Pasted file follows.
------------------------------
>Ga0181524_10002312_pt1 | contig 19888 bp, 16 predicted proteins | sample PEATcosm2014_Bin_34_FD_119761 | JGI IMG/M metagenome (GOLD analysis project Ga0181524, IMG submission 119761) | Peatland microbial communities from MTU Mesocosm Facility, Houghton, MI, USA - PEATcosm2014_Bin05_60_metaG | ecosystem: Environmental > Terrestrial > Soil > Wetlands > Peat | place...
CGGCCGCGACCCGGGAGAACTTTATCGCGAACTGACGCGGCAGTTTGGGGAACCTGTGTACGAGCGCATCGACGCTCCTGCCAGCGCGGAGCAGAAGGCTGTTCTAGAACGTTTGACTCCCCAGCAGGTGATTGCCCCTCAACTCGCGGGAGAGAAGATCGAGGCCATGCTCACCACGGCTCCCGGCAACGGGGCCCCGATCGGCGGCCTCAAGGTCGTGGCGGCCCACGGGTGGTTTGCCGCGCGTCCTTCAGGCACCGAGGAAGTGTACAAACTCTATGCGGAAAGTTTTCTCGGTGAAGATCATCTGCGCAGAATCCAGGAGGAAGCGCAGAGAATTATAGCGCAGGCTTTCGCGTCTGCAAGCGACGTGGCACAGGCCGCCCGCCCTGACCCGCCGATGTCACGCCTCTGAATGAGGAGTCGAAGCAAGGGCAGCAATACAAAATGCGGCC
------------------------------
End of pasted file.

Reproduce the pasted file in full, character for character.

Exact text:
>Ga0181524_10002312_pt1 | contig 19888 bp, 16 predicted proteins | sample PEATcosm2014_Bin_34_FD_119761 | JGI IMG/M metagenome (GOLD analysis project Ga0181524, IMG submission 119761) | Peatland microbial communities from MTU Mesocosm Facility, Houghton, MI, USA - PEATcosm2014_Bin05_60_metaG | ecosystem: Environmental > Terrestrial > Soil > Wetlands > Peat | place...
CGGCCGCGACCCGGGAGAACTTTATCGCGAACTGACGCGGCAGTTTGGGGAACCTGTGTACGAGCGCATCGACGCTCCTGCCAGCGCGGAGCAGAAGGCTGTTCTAGAACGTTTGACTCCCCAGCAGGTGATTGCCCCTCAACTCGCGGGAGAGAAGATCGAGGCCATGCTCACCACGGCTCCCGGCAACGGGGCCCCGATCGGCGGCCTCAAGGTCGTGGCGGCCCACGGGTGGTTTGCCGCGCGTCCTTCAGGCACCGAGGAAGTGTACAAACTCTATGCGGAAAGTTTTCTCGGTGAAGATCATCTGCGCAGAATCCAGGAGGAAGCGCAGAGAATTATAGCGCAGGCTTTCGCGTCTGCAAGCGACGTGGCACAGGCCGCCCGCCCTGACCCGCCGATGTCACGCCTCTGAATGAGGAGTCGAAGCAAGGGCAGCAATACAAAATGCGGCC